Findings from an online survey show that US physicians who are mothers and who care for seriously ill children, spouses, parents, or other individuals have higher rates of mood and/or anxiety disorders and burnout compared with their physician colleagues who do not provide this form of care. The results of this study were shared in a research letter published in JAMA Internal Medicine.

Physician mothers from the online Physicians Moms group responded to an online survey that asked questions about their caregiving responsibilities. A total of 5613 physician-mothers completed the survey. The Alcohol Use Disorders Identification Test-Clinicians was used to screen for risky drinking, and specific questions were asked to identify behavioral risk factors, substance use or abuse, mental health status, and burnout among participants. Approximately 16.4% (n=918) of participants reported having additional caregiving responsibilities and were included in the final analysis.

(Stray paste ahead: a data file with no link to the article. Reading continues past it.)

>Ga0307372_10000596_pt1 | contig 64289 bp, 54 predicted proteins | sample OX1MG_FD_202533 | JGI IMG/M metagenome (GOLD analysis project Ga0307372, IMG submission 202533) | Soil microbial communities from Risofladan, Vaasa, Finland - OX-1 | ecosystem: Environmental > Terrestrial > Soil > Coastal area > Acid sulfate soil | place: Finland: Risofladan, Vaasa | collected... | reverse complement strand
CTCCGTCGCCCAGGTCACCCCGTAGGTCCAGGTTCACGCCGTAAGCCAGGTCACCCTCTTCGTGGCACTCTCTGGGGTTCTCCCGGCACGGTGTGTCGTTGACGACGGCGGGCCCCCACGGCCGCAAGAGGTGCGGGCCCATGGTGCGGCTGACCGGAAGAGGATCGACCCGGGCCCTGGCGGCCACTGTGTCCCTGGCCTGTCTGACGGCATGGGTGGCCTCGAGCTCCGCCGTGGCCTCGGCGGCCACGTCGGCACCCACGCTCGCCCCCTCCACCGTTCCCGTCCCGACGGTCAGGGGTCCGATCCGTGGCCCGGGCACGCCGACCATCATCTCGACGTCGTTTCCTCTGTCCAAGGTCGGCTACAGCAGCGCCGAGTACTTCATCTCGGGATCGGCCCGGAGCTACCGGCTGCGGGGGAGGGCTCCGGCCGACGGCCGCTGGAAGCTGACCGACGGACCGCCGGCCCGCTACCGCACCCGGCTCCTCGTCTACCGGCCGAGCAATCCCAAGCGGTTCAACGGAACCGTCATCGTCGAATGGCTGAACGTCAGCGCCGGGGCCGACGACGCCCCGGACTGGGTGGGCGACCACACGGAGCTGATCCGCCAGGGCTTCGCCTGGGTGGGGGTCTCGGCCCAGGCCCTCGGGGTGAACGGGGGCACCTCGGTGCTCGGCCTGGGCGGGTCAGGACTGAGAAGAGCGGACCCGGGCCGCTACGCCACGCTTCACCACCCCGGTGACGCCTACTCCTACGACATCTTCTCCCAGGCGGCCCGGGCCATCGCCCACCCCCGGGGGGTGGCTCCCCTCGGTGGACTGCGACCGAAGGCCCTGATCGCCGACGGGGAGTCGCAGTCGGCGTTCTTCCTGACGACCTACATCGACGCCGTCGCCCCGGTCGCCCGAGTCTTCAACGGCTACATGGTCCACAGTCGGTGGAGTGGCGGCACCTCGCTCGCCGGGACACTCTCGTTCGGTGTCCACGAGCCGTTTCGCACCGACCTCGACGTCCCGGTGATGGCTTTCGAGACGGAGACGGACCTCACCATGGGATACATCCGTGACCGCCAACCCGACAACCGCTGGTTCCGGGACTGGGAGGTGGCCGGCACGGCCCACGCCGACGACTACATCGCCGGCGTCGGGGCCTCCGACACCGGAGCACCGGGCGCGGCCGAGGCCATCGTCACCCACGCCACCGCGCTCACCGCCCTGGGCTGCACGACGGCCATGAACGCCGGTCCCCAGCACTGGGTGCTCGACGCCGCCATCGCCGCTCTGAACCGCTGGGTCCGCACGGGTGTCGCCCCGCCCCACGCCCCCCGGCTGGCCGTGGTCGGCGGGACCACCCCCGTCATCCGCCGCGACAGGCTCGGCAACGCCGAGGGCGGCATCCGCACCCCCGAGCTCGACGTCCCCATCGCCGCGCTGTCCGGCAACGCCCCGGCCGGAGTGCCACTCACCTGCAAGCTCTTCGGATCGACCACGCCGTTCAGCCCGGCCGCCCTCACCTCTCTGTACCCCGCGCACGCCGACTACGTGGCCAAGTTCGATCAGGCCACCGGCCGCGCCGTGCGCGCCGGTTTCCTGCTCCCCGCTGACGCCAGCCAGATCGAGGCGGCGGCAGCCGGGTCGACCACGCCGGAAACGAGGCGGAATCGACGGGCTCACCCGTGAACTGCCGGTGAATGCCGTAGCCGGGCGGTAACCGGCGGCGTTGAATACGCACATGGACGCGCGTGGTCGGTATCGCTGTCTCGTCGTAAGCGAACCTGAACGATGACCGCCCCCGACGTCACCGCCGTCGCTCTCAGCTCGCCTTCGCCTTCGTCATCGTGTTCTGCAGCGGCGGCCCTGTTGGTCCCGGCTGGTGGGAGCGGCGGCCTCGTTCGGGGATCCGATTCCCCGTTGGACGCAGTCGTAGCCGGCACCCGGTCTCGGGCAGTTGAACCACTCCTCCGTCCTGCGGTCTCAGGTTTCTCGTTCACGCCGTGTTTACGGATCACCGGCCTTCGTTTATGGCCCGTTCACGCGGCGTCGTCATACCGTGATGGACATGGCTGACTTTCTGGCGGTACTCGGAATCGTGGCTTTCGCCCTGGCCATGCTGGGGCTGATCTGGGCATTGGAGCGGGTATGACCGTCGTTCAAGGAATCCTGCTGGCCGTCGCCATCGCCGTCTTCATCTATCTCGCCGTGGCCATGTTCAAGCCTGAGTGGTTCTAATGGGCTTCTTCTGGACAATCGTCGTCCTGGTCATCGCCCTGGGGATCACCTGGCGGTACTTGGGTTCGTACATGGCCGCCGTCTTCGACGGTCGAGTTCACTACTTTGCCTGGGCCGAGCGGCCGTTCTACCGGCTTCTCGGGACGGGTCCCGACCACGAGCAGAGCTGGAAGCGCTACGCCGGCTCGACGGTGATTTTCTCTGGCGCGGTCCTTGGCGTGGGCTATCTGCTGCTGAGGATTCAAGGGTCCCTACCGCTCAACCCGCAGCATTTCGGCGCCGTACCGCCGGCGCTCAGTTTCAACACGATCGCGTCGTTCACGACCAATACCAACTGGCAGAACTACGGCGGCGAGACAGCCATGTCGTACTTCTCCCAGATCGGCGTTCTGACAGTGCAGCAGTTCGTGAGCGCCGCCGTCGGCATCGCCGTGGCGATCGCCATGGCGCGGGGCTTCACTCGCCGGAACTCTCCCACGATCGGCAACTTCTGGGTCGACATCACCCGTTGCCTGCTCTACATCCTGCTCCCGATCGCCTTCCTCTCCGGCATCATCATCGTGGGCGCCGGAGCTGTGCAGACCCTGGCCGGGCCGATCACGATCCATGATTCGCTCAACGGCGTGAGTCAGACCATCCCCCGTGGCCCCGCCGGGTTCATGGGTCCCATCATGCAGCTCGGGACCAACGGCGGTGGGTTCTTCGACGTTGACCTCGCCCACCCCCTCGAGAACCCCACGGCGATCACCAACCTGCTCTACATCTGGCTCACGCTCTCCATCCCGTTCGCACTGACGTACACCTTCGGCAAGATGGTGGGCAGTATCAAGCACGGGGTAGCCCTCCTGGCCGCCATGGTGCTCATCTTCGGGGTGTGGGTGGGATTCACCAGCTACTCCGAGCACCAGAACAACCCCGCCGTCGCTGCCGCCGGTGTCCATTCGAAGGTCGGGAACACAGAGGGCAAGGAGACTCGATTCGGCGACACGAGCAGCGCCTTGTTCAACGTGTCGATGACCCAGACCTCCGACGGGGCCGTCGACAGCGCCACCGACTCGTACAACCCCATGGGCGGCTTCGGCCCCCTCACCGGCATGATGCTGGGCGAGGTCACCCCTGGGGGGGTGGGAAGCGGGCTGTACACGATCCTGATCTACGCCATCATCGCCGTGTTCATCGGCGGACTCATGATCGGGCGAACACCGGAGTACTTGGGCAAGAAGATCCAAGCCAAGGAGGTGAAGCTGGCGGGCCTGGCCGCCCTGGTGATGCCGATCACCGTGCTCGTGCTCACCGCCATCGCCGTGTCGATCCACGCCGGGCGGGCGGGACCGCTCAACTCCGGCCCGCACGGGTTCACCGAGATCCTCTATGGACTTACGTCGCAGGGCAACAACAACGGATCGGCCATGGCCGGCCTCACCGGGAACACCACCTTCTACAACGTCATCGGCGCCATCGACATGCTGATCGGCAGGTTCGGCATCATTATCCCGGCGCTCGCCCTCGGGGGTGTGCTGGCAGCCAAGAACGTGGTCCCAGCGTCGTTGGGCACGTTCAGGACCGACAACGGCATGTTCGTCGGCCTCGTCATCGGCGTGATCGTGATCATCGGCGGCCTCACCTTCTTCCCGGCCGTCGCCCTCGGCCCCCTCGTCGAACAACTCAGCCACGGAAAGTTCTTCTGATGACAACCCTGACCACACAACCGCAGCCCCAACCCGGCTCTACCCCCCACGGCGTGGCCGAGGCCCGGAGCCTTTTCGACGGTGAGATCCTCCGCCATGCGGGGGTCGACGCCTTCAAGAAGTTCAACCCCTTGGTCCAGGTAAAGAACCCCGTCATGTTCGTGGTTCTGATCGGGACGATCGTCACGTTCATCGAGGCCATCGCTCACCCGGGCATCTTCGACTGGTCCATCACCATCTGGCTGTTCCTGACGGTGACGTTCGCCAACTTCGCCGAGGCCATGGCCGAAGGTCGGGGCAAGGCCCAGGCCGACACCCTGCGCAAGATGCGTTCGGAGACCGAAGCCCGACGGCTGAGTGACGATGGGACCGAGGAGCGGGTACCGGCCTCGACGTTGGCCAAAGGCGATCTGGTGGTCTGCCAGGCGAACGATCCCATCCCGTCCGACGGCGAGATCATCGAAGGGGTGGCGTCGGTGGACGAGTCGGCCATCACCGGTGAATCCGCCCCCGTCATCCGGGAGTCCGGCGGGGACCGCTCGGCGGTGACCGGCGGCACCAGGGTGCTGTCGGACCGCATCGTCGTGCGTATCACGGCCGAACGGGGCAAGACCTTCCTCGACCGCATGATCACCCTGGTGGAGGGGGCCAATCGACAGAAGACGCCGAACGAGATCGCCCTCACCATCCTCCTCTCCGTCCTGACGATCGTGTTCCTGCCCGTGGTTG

Additional caregiving responsibilities among the surveyed physician-mothers included caring for ill parents, children or infants, partners, or relatives. A total of 153 physicians cared for more than 1 person. Physician-mothers who had these additional caregiving responsibilities had higher rates of mood or anxiety disorders (adjusted relative risk [aRR], 1.21; 95% CI, 1.04-1.42; P =.02) and burnout (aRR, 1.25; 95% CI, 1.06-1.46; P =.007) compared with physician-mothers without additional caregiving responsibilities. Conversely, physician-mothers with vs without additional caregiving responsibilities had similar career satisfaction (9.5% vs 7.5%, respectively; P =.06), risky drinking (16.6% vs 17.7%, respectively; P =.42), and substance abuse (2.8% vs 3.0%, respectively; P =.72).

Continue Reading

Limitations of the study include the survey-based design, the low response rate, and a convenience sample of physician mothers that may not be fully representative of this specific population.

Related Articles

“To reduce burnout and improve workforce retention,” the researchers explained, “health care systems should develop new approaches to identify and address the needs of these physician mothers.”


Yank V, Rennels C, Linos E, Choo EK, Jagsi R, Mangurian C. Behavioral health and burnout among physician mothers who care for a person with a serious health problem, long-term illness, or disability [published online January 28, 2019]. JAMA Intern Med. doi:10.1001/jamainternmed.2018.6411.